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Learn how to have more fun taking better pictures.
This article is part three of my series on the Zen photographer.
In part 1 I introduced some concepts of mindfulness and how they apply to photography and in part 2 I talked about Silence and Trust. Reading the articles in order may yield a better understanding of the subject.
The article series is part of a larger series on better photography. I hope to answer some questions on inspiration and stimulation of the brain with this series.
Letting go - non attachment
The thought of a place is not the place.
Our minds are like magnets that catch every thought passing by. We ponder what was and what will be, what we have said, what we should have said or what we will say.
Thoughts create new thoughts, which feed other thoughts. Our mind spins endlessly faster and faster until we get distracted with new thoughts.
There is no way out of this maze, but our mind will not recognize this. We often cannot solve our problems by thinking about them, but we keep thinking.
We are always preoccupied. Many thoughts do not even make sense, but we think them anyways. Can you focus completely on this article or are other thoughts going through your head RIGHT NOW?
We need to break this endless cycle and learn how to let go, how to recognize our thoughts for what they are and let them pass without clinging to them.
Learn how to take better pictures while enjoying your time more.
This article is the continuation of my series on the Zen photographer.
The benefits of mindfulness are many, I already outlined some in part one of this series. Although it is probably better to read the articles in order, you can also start here and work your way back. As a mindful writer, I realize there is no wrong way. ;)
We all strive to become better photographers. Some of us actually become outstanding photographers, while so many others become obsessed with technical jargon and camera resolution.
Read about a secret I discovered.
When I listened to an audio book on mindfulness, I discovered new secrets to better photography. The person reading the book talked about what mindfulness means and suddenly it occurred to me how we all can benefit from this to create more beautiful photographs and to open our eyes and mind to really see things and capture them.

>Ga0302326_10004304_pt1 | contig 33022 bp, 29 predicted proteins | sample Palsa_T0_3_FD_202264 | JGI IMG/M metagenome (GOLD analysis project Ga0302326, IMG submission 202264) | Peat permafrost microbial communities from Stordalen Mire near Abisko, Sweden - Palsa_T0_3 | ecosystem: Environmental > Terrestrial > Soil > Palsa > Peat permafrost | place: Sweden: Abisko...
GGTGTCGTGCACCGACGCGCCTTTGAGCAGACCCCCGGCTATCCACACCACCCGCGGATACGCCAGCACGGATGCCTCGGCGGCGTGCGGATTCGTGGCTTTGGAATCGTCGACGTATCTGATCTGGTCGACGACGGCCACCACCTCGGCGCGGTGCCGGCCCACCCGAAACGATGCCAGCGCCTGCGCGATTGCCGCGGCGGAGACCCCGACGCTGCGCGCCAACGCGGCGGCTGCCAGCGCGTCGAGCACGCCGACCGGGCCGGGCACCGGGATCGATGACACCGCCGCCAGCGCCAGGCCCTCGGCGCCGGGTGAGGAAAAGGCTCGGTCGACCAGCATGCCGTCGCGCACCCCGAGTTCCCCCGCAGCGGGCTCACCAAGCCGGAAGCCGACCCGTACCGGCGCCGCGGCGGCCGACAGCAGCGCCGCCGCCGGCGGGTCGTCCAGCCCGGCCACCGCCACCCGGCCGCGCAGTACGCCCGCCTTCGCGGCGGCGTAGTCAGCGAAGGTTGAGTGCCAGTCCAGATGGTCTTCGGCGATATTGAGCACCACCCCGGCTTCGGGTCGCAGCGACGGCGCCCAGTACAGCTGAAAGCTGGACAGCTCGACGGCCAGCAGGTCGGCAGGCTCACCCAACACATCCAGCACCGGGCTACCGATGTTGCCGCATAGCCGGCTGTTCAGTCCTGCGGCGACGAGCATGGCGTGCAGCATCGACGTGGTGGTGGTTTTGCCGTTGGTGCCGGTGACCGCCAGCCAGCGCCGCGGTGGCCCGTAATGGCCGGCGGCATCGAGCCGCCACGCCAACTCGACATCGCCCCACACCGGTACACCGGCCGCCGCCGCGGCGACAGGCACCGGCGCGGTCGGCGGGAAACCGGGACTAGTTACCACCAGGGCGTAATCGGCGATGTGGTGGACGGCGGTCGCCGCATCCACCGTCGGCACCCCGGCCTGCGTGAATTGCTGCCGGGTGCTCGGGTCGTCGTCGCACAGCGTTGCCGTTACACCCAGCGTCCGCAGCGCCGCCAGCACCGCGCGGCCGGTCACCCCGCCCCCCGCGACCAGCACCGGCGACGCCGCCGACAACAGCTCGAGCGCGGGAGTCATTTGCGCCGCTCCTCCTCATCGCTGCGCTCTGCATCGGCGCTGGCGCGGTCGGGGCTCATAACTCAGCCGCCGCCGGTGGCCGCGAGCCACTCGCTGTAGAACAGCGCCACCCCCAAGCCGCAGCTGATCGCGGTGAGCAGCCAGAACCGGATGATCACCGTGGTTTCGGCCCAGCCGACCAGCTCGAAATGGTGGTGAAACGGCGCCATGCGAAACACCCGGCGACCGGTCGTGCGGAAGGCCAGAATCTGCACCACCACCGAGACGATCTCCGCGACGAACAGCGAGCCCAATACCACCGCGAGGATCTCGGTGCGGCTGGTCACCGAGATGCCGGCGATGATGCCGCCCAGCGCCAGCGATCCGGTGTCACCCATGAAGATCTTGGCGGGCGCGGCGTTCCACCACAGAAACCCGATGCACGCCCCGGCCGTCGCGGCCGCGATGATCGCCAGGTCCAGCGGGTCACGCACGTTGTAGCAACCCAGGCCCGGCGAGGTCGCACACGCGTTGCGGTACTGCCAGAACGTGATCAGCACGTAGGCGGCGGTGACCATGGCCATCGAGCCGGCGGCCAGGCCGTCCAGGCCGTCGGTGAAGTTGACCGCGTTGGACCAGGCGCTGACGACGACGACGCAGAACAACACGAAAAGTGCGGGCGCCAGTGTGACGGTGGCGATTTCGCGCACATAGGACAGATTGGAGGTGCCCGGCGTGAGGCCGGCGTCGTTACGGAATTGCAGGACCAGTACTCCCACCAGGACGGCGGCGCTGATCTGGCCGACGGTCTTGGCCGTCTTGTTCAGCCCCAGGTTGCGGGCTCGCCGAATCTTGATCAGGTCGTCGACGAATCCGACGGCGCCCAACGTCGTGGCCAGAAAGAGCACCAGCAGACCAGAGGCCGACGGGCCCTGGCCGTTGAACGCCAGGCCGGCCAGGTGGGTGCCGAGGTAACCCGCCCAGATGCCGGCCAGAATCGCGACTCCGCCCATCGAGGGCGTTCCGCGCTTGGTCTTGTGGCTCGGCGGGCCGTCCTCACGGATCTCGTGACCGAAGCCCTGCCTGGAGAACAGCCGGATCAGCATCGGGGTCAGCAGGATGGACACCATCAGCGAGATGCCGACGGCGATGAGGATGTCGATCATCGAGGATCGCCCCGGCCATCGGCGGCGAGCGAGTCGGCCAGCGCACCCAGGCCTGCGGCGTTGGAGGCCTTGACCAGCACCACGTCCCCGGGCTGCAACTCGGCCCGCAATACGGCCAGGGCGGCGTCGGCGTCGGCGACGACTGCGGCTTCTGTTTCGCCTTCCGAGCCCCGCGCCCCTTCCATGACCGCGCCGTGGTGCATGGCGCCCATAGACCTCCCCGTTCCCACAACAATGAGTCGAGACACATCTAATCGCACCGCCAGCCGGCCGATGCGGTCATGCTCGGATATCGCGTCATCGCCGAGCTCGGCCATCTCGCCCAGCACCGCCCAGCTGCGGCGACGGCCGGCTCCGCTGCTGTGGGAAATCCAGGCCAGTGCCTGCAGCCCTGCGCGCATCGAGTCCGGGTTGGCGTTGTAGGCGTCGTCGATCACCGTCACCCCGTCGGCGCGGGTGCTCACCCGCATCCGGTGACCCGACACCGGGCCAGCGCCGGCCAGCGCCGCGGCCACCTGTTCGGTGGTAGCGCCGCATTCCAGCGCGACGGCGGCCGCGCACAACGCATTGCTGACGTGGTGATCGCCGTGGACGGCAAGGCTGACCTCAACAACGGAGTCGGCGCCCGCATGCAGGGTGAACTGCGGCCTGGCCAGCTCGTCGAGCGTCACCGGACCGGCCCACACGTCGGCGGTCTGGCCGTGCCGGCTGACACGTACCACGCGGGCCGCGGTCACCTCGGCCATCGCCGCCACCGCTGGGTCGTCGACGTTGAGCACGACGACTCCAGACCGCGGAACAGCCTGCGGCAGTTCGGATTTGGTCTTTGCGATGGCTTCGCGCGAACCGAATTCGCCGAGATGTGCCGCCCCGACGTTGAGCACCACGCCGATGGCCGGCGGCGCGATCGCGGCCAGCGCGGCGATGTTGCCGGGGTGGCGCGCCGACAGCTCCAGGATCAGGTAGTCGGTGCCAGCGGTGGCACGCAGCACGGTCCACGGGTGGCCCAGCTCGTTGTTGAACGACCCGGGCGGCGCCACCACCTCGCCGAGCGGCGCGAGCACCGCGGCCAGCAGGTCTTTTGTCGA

As a technical person, I had a very pragmatic approach to photography and while my photographs were technically correct, I found that photography is much more than capturing light with a digital camera.
A photographer must achieve a state of mind that allows him to see the world like nobody else does, cutting right through the clutter in our minds and our environment.
In Part One of this series, I wrote about ways to make money besides by selling photographs.
The photography business is tough. Many people dream of being photographers. It surely must be wonderful to make a living traveling the world with our camera and having others pay the bill while we snap a few pictures along the way.
You are dead wrong. Photography is a tough business.
Time well spent
It may come as a shock to some of you, but pro photographers do not spend most of their time taking photographs. Running a successful photography business requires a lot more than taking pretty pictures. You need to find the right balance that works for you and find out what you want to do with your time.
How far do you go for your photographs?
As travel photographers, we never have enough time at a location. We have to face the weather and make the best of any situation. The last time I went to Canyonlands National Park, I had to compromise between False Kiva and Aztec Butte. I chose False Kiva and I have not regretted it. False Kiva is one of my all-time favorite photographs. Even NASA linked this picture from APOD.
On my way back to Wupatki National Monument for some Golden-hour photography, I passed along scenic Sunset Crater National Monument. I was not expecting to take any photographs here, but it is hard to stay focused on the icy roads when driving through a landscape of great beauty. As we were passing through the lava fields, I was struck by the stark contrast of the shades of black peaking through the snow of the lava fields. Tourists were more interested in sliding down the slopes on a pair of tires.